LA: It's not as if that doesn't happen anymore when you come and see us live. We still play some of our older, guitar-based songs like 'Epitaph'. Stuff that people know. We've just brought other things into the mix as we've gone on which people who've got into us more recently know, so in a way, it's also about bringing all those elements together.
ME: I don't think you can go and watch a band as diverse as us play live and describe us as just a guitar band or whatever. There's a lot of dub reggae influences in there as well as acid house.
Where do you see yourselves going next?
ME: Who knows?
Wayne Jefferson: I don't think we could ever define ourselves really. We've never been confined to any one particular sound. It's not rigid. We're not stuck with anything. We'll make our own boundaries wherever it goes.
Going back to the psych scene, do you think that became very constrained? Very rigid even?
ME: It's ironic because psychedelia is meant to be about thinking ahead and opening your mind apparently, yet musically that's exactly what it isn't doing.
LA: Mark's hit the nail on the head. People just back themselves into a corner and recycle the same old riffs. Release the same album over and over again. Which is fine for some people but not for us.
ME: Also with us, everything's completely natural. We're not just trying to do something for a reason. When we started the band it was more about having somewhere to go on a Friday and Saturday night, play tunes and make music. We've always been very isolated. I genuinely do not know what's going on in the rest of Britain. It's not through ignorance, just because we're so far away from everywhere else. There's only so many hours in a day as well. We all have very busy lives outside of this. Being a musician in 2018 and all that means we also have day jobs. So we really don't have a clue what's going on elsewhere which is why what we do might seem weird to some people.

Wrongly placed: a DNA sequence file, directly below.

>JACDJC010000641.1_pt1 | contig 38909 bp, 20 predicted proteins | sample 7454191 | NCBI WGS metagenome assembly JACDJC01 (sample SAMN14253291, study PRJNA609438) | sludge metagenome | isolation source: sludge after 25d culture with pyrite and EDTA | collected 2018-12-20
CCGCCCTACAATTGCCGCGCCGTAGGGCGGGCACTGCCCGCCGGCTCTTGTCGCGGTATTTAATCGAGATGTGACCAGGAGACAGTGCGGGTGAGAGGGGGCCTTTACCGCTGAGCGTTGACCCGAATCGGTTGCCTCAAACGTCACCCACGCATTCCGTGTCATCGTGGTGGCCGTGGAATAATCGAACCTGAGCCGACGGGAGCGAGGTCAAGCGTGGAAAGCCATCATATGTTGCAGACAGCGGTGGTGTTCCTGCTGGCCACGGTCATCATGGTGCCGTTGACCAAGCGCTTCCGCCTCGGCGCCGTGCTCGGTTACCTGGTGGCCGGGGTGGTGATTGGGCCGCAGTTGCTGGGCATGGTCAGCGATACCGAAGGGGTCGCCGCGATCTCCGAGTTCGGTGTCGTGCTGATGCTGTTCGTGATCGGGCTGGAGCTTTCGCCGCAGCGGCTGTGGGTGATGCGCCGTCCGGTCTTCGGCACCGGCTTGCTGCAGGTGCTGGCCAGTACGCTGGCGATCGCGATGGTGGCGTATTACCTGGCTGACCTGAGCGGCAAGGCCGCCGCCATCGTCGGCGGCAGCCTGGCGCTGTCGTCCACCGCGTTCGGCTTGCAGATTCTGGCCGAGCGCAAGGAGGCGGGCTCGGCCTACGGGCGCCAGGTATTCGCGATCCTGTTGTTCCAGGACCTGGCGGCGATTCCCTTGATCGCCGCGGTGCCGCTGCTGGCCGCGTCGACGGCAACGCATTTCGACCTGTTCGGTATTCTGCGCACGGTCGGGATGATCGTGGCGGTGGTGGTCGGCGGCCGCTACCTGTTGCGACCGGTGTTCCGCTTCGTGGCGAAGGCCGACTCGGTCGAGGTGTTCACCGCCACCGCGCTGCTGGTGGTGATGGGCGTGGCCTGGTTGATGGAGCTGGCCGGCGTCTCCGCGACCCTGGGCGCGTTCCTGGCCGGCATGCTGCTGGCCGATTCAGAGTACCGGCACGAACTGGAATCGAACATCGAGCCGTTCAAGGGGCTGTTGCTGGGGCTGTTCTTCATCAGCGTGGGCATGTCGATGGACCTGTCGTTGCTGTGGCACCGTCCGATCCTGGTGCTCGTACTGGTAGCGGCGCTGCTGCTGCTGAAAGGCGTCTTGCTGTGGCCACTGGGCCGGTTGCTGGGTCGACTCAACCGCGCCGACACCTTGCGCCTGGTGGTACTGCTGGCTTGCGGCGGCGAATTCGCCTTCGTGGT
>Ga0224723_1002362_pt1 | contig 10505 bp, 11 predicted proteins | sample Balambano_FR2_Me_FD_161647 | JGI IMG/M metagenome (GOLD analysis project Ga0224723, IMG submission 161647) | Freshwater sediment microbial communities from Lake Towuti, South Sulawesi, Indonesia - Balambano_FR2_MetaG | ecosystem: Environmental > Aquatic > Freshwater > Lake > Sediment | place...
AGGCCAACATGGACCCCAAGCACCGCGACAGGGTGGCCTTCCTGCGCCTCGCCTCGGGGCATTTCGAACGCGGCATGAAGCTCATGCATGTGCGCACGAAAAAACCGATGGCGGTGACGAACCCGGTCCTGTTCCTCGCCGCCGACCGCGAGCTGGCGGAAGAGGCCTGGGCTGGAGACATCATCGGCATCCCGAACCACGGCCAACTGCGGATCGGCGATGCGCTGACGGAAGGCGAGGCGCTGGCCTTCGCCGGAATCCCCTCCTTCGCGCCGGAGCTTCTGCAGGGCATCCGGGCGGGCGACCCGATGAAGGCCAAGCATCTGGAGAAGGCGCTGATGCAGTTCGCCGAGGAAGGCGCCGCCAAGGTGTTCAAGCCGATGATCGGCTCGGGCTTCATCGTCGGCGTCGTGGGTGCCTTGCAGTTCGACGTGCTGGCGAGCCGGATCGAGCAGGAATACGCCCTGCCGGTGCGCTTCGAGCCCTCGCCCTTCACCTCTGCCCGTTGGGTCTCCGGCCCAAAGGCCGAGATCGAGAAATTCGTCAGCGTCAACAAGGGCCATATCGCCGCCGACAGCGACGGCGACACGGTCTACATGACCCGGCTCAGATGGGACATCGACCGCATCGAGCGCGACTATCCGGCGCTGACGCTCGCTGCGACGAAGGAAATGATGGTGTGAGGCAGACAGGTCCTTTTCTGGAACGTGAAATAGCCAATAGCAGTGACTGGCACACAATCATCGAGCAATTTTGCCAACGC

Then, of course, there's the possibility of Brexit in three months time. Do you see that changing things for UK bands playing events in mainland Europe like SpaceFest!? Has it already impacted on The Lucid Dream's overseas bookings for next year?
ME: It's going to change a lot of things isn't it? We know it's going to make playing overseas very difficult with visas and carnets. Eventually, bands like us will end up being priced out of Europe.
LA: It's going to come to a point where you're trying to book a tour and having to pay for working visas so we know that's going to cripple us financially. We don't do huge tours anyway but even just playing festivals like this and having to apply for visas first will be a nightmare. We looked into playing America and the cost was ridiculous. We just couldn't afford it at our level. Even if we play three or four shows we'd still end up losing a lot of money.
ME: I don't think some people realise just how much of an impact Brexit will have on touring musicians. It's going to change everything. Going on tour will never be the same again for most bands. Even selling our records on the continent could be an issue as well. Brexit had a big influence on Actualisation. 'Alone In Fear' for example. I think it's a shame more bands don't appear to be only influenced by it. More bands should make records that ask questions. We've learned our mindset from bands like Public Image Limited and even Moby. He wrote a lot of political stuff.
What advice would you give to a new band just starting out?
ME: Do what you want. Don't listen to anyone, literally. There's four of us and if we're happy with it, fuck everybody else! That's all that matters. Don't be influenced by record labels or so-called tastemakers. Do what you want. Music is about enjoying it yourself. If someone else likes it that's a bonus but you don't make records for others. If we did that then Actualisation would never have happened! When we put out 'SX1000' as the first single off the album some people were really confused, but that inspired us. Bring on the haters! But we were happy with it and that's what matters. Every band makes mistakes along the way. We have, especially when it comes to putting our own records out. We've learned on the go over the last ten years. Me, Luke and Wayne have actually been playing together in bands for nearly twenty years now. Mike's been with us for nine so we've learned a lot along the way.
WJ: Any band starting out needs to realise it's a slog. A long process. Things won't happen overnight, so just make sure you're in it for the long haul.